• $2,000 to $5,000 in fines
  • License suspension for a minimum of ten years
  • Two years with an IID installed in your vehicle

Determining if you are charged with DUI requires blood or breath tests. Unlike some other states, Florida has “implied consent” laws, which state that all drivers who are arrested for a DUI must submit to a urine, blood, or breath test. If they do not, it may result in a one-year suspension of your license. A second refusal will cost a driver their license for 18 months, a fine of up to $1,000, and a maximum sentence of one year in jail.

Felony DUI Charges

DUI charges in Florida are considered misdemeanors unless the following conditions are met:

  • There are two or more prior DUI convictions within a ten-year period.
  • There are three or more DUI convictions, regardless of time.
  • A person was driving under the influence and caused serious bodily injury.
  • A person was driving under the influence and caused the death of another.

If any of these conditions are met, the charges can be enhanced to a felony. If you face felony DUI charges, the penalties will be more severe and include longer prison sentences.

FAQs About Florida DUI Laws and Penalties

What Happens to First-Time DUI Offenders in Florida?

Florida penalties for a first-time DUI offense could include up to six months in jail, a $1,000 fine, the potential to lose your license for up to six months, and 50 hours of community service. The severity of the penalties will be determined by the circumstances of your charges and any additional charges filed with them.

Is Jail Time Mandatory for the First DUI in Florida?

Jail time is not mandatory for first-time convictions. You will likely face community service and probation for most first-time offenses. However, if your BAC is .15% or higher, your first conviction could be a felony, resulting in jail time. You may also face jail time if you injure or kill another person while under the influence.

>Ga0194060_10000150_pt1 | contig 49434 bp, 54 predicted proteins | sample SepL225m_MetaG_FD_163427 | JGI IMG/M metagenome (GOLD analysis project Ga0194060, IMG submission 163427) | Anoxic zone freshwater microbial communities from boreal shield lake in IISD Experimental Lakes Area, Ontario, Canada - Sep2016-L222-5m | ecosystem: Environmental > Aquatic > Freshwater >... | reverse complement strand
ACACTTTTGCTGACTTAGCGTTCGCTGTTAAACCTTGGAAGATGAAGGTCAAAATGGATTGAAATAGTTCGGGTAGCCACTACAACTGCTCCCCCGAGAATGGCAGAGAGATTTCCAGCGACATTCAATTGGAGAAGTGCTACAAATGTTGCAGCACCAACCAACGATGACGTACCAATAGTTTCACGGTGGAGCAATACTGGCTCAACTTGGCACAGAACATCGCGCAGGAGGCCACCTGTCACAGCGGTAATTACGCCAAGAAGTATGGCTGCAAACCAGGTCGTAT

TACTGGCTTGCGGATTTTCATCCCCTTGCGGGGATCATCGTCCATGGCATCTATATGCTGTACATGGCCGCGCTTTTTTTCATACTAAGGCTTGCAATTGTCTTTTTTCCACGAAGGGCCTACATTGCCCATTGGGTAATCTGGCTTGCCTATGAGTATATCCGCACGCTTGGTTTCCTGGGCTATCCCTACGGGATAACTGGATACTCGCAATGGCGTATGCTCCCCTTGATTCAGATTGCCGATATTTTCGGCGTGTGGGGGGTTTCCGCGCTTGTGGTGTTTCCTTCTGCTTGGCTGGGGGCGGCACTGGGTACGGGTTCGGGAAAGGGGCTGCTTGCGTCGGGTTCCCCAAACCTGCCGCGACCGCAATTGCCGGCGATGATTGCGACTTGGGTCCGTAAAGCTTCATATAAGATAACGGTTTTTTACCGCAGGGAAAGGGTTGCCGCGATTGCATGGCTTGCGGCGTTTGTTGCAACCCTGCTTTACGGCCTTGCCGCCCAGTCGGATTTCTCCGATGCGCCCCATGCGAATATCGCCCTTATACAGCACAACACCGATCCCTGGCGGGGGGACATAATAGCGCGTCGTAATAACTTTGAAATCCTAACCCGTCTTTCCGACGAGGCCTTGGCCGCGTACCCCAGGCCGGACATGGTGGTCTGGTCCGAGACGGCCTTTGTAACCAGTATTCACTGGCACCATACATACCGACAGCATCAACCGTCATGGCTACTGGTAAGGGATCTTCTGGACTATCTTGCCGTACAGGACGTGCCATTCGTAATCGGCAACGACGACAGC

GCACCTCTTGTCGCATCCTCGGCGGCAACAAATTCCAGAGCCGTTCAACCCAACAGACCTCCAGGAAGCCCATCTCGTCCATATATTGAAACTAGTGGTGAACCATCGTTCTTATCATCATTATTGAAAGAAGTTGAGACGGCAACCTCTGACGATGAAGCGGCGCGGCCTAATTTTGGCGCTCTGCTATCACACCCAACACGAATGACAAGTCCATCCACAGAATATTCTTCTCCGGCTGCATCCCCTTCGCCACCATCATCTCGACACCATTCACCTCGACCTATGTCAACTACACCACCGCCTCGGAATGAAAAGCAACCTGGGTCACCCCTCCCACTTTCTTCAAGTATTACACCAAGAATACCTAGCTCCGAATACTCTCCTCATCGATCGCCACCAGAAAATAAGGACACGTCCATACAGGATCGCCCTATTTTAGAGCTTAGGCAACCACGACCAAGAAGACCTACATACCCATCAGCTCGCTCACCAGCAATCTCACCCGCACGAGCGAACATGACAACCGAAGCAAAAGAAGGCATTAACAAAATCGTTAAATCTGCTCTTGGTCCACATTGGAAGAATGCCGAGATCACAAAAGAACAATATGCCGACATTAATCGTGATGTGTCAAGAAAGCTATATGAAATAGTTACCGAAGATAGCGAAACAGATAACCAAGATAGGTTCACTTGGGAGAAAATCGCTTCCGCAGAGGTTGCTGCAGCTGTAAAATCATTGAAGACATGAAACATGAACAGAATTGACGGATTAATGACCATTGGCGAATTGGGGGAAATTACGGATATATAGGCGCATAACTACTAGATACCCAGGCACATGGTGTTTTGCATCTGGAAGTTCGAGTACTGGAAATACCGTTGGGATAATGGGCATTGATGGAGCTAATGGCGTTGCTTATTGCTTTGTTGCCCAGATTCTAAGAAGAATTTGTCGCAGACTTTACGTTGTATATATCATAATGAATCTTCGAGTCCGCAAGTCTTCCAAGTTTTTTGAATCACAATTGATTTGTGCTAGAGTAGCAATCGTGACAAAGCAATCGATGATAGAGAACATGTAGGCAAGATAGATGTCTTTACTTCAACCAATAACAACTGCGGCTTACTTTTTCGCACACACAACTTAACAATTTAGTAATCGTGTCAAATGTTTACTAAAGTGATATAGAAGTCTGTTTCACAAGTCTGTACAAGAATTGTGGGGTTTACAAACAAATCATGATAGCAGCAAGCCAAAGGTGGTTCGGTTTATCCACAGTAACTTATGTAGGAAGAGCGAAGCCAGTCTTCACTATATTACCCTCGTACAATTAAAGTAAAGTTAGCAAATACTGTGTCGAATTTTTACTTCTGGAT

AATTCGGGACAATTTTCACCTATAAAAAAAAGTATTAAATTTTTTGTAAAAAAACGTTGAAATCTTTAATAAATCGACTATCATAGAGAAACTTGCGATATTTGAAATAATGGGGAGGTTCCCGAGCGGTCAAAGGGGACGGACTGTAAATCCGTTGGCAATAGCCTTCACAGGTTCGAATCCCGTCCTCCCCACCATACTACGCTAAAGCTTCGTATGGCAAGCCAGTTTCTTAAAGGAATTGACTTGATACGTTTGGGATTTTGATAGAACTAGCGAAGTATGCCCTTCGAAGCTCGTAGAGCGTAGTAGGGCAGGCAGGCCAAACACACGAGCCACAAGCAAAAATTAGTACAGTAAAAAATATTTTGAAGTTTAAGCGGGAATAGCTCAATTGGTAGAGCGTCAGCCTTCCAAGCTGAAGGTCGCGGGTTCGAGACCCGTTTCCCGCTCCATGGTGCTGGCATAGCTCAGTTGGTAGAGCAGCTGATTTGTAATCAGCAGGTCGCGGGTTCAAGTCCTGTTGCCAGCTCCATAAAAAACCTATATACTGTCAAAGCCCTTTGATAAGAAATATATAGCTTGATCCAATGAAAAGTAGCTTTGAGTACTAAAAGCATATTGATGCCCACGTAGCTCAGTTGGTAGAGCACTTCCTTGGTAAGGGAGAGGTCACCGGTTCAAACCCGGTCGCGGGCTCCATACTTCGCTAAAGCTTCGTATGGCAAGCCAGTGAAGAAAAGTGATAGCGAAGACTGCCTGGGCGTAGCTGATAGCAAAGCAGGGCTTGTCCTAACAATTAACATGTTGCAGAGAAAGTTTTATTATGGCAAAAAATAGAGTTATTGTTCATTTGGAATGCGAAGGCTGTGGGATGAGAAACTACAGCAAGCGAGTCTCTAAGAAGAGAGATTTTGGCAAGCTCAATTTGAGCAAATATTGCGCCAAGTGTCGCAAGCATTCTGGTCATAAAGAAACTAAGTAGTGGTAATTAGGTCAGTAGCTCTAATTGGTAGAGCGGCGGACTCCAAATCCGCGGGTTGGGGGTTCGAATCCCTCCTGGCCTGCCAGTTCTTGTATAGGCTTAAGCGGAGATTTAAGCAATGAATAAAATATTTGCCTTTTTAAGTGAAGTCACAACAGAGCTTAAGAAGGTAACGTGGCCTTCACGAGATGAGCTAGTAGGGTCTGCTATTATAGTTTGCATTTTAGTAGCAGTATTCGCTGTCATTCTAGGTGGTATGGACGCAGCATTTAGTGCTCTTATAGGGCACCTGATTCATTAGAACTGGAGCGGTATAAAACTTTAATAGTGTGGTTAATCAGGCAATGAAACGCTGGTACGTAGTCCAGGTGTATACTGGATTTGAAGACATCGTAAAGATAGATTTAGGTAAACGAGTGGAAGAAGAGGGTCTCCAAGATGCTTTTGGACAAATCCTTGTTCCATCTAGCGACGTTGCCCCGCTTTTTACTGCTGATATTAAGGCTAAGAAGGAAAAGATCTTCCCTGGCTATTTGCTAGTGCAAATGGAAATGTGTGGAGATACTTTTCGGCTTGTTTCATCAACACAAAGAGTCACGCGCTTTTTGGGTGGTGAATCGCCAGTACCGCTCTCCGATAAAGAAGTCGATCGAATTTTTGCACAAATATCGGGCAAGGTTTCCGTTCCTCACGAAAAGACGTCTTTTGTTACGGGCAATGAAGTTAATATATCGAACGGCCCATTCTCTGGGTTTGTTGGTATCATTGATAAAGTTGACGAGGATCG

How Strict Are Florida DUI Laws?

In comparison to other states, Florida ranks very low in criminal penalties for DUI. The reason for this is that many states have a mandatory jail term for first-time offenses, while Florida does not. That does not mean you will receive light penalties. Florida DUI consequences will still cost you money, time, and the loss of your license for a certain period.

Is Florida Hard on DUIs?

Although the penalties for DUI charges rank low compared to other states, the long-term consequences of a DUI in Florida are considered extremely tough. This is because these convictions cannot be expunged or sealed from your criminal record for a minimum of 75 years. This has a lasting impact on potential housing and job opportunities.

Jacksonville DUI Attorney

If you have been arrested for DUI, you should seek legal counsel as soon as possible. A DUI conviction requires very specific procedures to be followed, and any error in those procedures could help your criminal defense. At Gates Law Firm, we have the experience to help keep your driving privileges intact by focusing on the evidence of your case and the protection of your rights in the process. Call us today and let us get you the help you deserve.

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Don’t hesitate to contact Gates Law Firm today if you are facing criminal charges. The best defense is strong,
and I am ready to fight for you with compassion and tenacity. My experienced and dedicated firm will